Publication Name: A re-evaluation of groundwater discharge from the Burdekin floodplain aquifer using geochemical tracers
Date: December 2011
High water tables following an extensive wet season provided a unique opportunity to evaluate groundwater baseflow to rivers and coastal zones from the Burdekin River Delta aquifer. This region is one of the largest irrigation districts in Australia and relies, in part, on groundwater extraction. However, because of the complex nature of the aquifer, it is difficult to evaluate groundwater discharge to rivers and coastal zones using traditional hydraulic techniques. In 2003-04, Cook et al. (2004) evaluated groundwater baseflow to rivers in the Burdekin region using radon. In addition, they evaluated submarine groundwater discharge to Bowling Green Bay, an important outlet for the Burdekin aquifer, using radon and the radium quartet (223Ra, 224Ra, 226Ra, 228Ra). Radon and radium are naturally occurring radioisotopes that tend to be enriched in groundwater relative to receiving surface waters. This property makes them ideal tracers to quantify groundwater discharge.
In this study, the sampling survey by Cook et al. (2004) was repeated to compare groundwater discharge to surface water and the marine environment from the Burdekin aquifer at the end of the 2004 and 2011 wet seasons. This included an extensive field campaign from 9 – 12 May 2011 to collect longitudinal river profiles for radon from the Burdekin and Haughton rivers and from Plantation and Barratta creeks. In addition, radon and radium surveys were conducted in Bowling Green Bay. An effort was made to better characterize the radon and radium signatures for key water sources, such as radon activity in hyporheic water, radium activity at river mouths, and radium activity in the more saline sections of the Burdekin aquifer. Building on knowledge gained since the 2004 studies, the radon and the radium data from 2004 and 2011 were interpreted with modified models. For rivers, the potential contribution of hyporheic exchange to the river radon budget was quantified. For Bowling Green Bay, a different model was used that explicitly incorporated the effects of changes in bathymetry in the bay.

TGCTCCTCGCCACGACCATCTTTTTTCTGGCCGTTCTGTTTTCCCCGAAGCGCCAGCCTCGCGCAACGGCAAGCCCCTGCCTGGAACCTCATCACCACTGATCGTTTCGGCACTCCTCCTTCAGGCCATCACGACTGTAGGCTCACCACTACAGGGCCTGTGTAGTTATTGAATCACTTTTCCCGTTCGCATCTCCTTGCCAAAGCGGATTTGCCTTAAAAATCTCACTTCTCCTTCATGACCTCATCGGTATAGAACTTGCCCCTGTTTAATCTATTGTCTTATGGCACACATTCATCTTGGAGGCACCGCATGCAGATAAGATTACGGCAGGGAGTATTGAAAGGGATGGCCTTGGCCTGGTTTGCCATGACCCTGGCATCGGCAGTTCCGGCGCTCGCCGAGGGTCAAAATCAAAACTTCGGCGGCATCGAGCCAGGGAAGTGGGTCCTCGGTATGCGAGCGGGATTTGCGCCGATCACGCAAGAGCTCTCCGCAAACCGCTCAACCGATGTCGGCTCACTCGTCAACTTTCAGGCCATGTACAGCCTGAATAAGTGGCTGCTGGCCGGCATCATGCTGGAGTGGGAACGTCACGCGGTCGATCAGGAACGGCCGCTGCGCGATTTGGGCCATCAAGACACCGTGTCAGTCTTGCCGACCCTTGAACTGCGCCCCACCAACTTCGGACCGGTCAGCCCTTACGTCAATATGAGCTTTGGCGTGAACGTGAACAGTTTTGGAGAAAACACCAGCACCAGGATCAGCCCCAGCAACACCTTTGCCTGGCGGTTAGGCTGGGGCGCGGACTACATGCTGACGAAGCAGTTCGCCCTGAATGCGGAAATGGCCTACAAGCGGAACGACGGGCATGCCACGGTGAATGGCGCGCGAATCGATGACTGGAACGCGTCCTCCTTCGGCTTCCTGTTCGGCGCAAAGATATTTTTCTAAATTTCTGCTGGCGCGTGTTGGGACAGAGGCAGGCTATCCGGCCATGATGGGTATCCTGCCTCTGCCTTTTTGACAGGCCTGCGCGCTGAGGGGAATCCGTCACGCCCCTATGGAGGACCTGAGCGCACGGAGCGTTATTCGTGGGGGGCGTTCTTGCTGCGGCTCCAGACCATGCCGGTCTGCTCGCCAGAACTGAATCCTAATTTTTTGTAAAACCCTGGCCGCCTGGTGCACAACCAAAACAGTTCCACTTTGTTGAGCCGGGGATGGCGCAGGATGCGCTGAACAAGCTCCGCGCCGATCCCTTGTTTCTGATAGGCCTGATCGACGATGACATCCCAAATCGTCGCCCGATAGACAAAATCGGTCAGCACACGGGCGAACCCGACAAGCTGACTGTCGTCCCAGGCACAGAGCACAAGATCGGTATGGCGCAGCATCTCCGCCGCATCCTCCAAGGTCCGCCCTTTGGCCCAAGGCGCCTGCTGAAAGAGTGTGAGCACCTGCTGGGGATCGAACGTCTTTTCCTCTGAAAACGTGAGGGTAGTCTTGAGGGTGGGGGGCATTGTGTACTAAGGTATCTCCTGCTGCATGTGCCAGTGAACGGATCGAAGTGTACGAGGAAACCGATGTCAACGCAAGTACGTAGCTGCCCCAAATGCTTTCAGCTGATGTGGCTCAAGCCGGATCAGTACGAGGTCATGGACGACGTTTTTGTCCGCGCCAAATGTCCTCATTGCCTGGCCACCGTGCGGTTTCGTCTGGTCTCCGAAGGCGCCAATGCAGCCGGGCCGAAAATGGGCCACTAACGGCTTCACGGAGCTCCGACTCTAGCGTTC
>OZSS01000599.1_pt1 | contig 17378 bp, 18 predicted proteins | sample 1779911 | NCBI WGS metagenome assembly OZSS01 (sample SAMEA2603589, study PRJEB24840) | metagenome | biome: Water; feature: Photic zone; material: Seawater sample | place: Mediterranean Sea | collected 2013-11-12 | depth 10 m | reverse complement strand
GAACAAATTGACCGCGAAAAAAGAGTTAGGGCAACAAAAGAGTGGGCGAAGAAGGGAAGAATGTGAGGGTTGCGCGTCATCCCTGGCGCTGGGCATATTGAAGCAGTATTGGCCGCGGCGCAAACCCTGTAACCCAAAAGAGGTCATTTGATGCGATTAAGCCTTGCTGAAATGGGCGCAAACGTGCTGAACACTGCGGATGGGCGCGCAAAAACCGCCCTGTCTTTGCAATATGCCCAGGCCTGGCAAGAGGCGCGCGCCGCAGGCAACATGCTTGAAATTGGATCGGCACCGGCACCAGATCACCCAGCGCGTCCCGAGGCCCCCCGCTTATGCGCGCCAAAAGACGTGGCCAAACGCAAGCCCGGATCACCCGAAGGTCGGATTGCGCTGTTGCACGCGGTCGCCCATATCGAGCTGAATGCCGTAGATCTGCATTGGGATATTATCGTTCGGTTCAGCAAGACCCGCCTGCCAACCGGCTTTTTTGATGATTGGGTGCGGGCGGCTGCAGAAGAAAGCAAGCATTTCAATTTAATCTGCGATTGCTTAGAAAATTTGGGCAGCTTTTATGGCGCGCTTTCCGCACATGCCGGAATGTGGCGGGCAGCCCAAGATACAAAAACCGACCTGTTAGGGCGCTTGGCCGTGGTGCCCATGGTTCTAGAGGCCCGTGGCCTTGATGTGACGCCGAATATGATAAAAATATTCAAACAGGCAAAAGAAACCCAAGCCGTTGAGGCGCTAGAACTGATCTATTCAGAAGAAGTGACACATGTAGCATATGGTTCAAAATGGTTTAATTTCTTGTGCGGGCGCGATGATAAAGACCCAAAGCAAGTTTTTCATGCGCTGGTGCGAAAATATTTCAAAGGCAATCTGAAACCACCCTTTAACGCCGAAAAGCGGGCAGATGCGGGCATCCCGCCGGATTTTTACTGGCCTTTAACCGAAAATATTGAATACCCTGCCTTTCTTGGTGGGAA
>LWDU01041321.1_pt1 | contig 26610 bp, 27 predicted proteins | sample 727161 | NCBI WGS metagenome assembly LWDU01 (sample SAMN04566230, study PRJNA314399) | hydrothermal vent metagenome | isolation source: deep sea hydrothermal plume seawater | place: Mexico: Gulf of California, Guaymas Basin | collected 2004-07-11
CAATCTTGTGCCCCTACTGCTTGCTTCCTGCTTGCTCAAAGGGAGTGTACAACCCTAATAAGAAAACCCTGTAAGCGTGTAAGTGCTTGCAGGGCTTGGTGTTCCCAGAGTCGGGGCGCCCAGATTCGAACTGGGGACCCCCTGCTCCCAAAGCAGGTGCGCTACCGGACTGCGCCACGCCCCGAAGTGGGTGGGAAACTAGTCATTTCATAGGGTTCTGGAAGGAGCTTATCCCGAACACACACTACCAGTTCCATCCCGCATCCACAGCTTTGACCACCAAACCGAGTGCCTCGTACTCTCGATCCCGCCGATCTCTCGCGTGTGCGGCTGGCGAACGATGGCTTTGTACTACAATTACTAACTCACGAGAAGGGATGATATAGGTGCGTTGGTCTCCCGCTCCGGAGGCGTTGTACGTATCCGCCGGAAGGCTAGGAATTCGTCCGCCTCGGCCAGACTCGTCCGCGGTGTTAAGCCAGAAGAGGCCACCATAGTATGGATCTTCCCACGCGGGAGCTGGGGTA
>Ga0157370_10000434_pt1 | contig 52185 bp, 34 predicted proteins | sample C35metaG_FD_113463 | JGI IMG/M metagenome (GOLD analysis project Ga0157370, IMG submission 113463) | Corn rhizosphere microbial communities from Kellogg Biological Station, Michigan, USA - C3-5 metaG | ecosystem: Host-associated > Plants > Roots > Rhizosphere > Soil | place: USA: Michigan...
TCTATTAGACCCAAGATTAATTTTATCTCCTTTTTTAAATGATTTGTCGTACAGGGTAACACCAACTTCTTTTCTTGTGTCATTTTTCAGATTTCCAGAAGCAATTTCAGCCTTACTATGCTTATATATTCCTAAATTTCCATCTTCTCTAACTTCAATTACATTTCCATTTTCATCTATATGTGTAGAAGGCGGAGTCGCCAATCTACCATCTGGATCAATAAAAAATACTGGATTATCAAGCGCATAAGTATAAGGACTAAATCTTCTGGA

Cook, PG, Lamontagne, S, Stieglitz, T, Cranswick, R, Hancock, G 2011, ‘A re-evaluation of groundwater discharge from the Burdekin Floodplain aquifer using geochemical tracers', National Centre for Groundwater Research and Training Report, p 105.